Republicans in one Arizona county refuse to certify election results
But some activists who promote false theories of voter fraud are refusing to back down. In Maricopa County, Arizona’s largest region, residents verbally attacked the board of supervisors during a public meeting on Monday that concluded with the board approving the county's election results.
(Recasts with details from Monday's meetings) By Ned Parker and Linda So
Nov 28 - Republican officials who have embraced voter fraud theories resisted certifying the midterm election results in one Arizona county on Monday, defying a state deadline and setting the stage for a legal battle. In Cochise County, a conservative stronghold in southeastern Arizona, the two Republican members of the three-person board of supervisors voted to postpone certifying the county's election results. They said they wanted to hear more evidence from those who have argued, without evidence, that the county's voting machines were not properly certified.
Democrat Ann English, who objected to the delay, told Reuters the decision was irresponsible and that the board had been pressured by election deniers not to approve the results. A spokesperson for Arizona's secretary of state said the office would file a lawsuit on Monday against Cochise County requesting an order to force the board to certify the results as required by state law. The office sent a letter to the board last week that included documentation of the voting machines' licenses.
"Facts are not debatable, and we are not going to participate in baseless attacks to Arizona's democracy," said the spokesperson, Sophia Solis. Arizona has been at the center of battles over election fraud allegations since former President Donald Trump falsely claimed the 2020 election was stolen from him. Several recounts of the 2020 votes in Arizona and elsewhere confirmed Joe Biden's victory.
The state's Republican candidate for governor this year, Kari Lake, embraced Trump's stolen election claims and has refused to concede after losing to her opponent, current Secretary of State Katie Hobbs, by just over 17,000 votes in the Nov. 8 election. The defeat of Lake and other election deniers was seen as a powerful rebuke of candidates who echoed Trump's myths of a stolen election. But some activists who promote false theories of voter fraud are refusing to back down.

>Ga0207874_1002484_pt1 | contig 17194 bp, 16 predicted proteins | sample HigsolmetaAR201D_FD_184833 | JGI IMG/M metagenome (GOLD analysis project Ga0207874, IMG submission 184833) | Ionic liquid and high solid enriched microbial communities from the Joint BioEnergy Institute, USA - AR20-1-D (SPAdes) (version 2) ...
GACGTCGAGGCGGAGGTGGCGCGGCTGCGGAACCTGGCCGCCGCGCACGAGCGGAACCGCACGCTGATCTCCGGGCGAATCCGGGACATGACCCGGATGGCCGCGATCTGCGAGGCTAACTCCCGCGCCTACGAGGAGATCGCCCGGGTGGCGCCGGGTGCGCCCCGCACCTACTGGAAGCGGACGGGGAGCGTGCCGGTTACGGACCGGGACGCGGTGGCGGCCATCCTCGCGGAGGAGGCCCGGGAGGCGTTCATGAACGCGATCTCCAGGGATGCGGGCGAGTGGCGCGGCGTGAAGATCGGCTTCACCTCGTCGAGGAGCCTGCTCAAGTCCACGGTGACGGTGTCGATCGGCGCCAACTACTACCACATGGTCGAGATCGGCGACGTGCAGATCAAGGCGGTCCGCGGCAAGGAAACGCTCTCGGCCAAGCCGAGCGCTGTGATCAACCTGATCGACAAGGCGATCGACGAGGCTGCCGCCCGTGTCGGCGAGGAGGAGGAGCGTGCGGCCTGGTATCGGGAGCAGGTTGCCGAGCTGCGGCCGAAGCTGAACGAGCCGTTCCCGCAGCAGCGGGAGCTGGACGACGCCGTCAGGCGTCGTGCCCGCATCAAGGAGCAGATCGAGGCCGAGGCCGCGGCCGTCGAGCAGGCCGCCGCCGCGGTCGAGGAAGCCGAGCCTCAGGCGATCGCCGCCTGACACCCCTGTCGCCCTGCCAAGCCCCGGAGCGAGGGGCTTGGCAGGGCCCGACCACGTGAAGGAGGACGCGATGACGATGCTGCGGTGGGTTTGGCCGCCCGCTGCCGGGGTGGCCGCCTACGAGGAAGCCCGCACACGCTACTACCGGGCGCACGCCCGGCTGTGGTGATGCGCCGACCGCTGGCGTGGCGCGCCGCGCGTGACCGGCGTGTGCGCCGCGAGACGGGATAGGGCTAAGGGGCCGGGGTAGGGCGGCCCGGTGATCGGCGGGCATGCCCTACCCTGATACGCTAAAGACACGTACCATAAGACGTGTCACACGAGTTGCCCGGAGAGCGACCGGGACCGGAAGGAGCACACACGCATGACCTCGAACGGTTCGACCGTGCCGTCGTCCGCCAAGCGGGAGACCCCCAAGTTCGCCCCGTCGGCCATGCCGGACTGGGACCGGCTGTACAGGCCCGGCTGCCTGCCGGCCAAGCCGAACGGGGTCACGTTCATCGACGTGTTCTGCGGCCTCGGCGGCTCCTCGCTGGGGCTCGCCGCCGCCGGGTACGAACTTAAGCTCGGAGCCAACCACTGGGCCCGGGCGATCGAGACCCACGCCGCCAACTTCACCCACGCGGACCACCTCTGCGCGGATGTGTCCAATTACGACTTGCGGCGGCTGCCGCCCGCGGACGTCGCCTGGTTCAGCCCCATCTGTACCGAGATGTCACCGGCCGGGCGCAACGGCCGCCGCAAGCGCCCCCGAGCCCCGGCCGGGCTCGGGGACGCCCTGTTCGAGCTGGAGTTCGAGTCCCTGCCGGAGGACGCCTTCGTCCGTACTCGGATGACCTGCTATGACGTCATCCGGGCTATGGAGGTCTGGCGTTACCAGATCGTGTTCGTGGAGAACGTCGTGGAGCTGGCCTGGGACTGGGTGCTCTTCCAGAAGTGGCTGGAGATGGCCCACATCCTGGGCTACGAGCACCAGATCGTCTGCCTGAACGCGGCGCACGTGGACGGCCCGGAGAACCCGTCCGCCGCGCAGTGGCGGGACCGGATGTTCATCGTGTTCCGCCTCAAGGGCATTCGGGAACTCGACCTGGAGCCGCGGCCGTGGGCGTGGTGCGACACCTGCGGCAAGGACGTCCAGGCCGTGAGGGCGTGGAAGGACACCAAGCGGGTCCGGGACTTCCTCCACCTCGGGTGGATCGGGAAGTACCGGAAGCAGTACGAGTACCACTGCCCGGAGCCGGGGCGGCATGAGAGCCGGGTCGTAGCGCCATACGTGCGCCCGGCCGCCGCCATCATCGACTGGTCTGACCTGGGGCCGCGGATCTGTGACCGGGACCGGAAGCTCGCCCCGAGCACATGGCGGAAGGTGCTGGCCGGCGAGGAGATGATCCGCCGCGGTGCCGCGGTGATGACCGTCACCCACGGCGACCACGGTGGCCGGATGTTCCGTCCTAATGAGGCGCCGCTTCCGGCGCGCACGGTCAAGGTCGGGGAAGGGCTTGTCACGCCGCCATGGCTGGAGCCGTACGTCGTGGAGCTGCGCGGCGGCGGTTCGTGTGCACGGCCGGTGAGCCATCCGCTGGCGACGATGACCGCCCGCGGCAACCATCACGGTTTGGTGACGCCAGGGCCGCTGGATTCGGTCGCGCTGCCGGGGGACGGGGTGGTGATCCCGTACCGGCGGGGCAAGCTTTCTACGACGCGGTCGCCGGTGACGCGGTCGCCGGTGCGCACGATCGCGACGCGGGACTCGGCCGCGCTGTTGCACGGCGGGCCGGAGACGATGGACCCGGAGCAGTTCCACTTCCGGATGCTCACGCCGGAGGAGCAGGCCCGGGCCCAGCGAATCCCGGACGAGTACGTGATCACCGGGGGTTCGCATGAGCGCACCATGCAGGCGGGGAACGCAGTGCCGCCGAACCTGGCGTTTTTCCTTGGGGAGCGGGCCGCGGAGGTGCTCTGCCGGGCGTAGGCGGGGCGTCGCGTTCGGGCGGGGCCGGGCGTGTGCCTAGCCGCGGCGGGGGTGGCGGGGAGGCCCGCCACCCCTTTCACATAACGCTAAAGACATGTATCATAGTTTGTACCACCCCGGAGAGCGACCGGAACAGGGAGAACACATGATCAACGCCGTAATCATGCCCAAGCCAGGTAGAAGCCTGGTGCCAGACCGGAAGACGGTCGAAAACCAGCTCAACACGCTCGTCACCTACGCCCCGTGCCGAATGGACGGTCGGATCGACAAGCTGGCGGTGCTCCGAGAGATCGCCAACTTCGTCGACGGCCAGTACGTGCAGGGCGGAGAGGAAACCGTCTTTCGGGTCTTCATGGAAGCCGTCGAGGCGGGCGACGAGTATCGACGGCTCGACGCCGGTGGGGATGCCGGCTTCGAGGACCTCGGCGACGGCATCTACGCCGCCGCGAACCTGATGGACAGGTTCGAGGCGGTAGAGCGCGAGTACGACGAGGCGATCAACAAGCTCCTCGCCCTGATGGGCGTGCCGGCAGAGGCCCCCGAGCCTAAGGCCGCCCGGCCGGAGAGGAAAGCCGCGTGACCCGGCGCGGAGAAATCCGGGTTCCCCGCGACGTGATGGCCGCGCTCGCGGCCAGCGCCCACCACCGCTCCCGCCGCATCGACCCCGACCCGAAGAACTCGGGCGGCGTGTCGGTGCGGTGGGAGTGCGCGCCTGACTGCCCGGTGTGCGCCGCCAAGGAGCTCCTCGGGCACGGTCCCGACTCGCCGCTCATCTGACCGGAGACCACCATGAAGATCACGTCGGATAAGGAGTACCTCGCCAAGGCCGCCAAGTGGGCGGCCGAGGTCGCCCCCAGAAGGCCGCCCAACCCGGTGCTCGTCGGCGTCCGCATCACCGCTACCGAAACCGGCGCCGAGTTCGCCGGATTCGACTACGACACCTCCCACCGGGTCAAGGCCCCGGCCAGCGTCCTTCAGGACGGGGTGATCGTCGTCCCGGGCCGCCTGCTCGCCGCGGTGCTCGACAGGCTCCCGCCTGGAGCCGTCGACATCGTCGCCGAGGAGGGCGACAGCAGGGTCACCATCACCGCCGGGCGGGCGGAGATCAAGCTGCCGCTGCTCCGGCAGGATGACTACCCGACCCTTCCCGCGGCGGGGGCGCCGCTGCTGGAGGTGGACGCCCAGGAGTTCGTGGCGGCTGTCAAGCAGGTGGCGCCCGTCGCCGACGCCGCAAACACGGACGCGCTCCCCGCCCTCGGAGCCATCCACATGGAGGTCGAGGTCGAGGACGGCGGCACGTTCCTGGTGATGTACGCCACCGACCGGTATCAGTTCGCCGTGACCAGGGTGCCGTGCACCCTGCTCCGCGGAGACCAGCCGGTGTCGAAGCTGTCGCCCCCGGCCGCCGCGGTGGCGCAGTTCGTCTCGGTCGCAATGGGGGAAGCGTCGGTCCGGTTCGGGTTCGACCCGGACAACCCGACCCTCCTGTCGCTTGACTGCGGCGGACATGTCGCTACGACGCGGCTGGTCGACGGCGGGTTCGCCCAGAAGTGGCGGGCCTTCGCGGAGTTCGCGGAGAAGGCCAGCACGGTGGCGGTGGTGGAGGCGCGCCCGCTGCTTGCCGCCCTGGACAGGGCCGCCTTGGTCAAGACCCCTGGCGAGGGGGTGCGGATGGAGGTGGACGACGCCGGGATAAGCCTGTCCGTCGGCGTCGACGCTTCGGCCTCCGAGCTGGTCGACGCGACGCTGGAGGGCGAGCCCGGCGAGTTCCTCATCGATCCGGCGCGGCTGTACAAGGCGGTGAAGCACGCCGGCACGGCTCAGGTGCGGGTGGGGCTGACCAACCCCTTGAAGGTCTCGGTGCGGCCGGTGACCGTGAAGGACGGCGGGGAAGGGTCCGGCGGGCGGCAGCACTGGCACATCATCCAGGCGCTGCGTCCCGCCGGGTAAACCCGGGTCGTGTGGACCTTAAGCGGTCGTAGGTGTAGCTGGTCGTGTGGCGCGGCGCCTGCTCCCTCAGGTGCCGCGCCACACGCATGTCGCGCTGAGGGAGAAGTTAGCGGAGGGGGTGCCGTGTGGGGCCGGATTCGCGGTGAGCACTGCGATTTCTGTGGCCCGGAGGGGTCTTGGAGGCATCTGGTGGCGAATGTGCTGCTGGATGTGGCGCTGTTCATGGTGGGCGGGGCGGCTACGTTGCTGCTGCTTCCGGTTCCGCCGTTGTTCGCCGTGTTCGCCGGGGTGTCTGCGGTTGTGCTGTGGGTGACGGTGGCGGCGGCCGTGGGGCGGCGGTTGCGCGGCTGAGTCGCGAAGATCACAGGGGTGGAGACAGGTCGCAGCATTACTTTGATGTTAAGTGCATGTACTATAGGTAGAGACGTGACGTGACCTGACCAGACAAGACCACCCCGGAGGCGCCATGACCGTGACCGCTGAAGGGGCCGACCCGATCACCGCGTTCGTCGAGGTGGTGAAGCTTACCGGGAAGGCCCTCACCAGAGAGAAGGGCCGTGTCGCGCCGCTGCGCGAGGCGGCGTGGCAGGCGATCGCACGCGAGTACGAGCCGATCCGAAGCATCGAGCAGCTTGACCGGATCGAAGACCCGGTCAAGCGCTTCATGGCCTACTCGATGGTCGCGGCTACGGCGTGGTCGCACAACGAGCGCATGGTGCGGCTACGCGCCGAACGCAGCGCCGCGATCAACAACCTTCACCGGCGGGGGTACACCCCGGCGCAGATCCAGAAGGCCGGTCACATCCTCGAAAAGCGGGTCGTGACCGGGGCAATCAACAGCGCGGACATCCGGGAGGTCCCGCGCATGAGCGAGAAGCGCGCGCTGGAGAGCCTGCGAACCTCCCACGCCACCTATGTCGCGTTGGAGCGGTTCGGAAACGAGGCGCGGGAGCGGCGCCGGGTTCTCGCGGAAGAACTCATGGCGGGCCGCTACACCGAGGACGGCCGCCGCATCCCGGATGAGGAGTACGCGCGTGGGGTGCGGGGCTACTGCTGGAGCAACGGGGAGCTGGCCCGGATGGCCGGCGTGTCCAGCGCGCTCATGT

In Maricopa County, Arizona's largest region, residents verbally attacked the board of supervisors during a public meeting on Monday that concluded with the board approving the county's election results. County officials released a report on Sunday explaining the dysfunction that occurred on Election Day, when 71 out of the county's 223 polling centers had problems with printer ink that was too light for scanning ballots.
Maricopa officials have said that an estimated 17,000 voters were affected by the problem but that it was quickly addressed. At Monday's meeting, one woman called the county supervisors "traitors."
She told board chairman Bill Gates that interfering in an election was "considered treason, punishable by the death penalty" and said those who stole the election "make violent revolution necessary." In Mohave County, another conservative area in Arizona, the local government had delayed certifying results last week because the board was waiting for Maricopa's explanations of what happened to the ballots of its affected voters.
On Monday, the Mohave board ultimately certified its election results but also criticized Maricopa's performance. "Arizona - and that is Maricopa County - is the laughing stock of the country and world and they don't even seem to care," supervisor Hildy Angius said.
Arizona law requires counties to certify election results by Nov. 28, ahead of the state's certification on Dec. 5. David Becker, executive director of the nonpartisan Center for Election Innovation and Research, said the officials delaying certification were breeding an illegitimate distrust in elections and disenfranchising voters.
"In the last year, it's become an unprecedented dereliction of duty for county officials to violate their oaths of office and refuse to certify election results, citing 'gut feelings' or alleged problems in jurisdictions other than their own," Becker said. (Editing by Colleen Jenkins, Jason Szep and Bill Berkrot)
(This story has not been edited by Devdiscourse staff and is auto-generated from a syndicated feed.)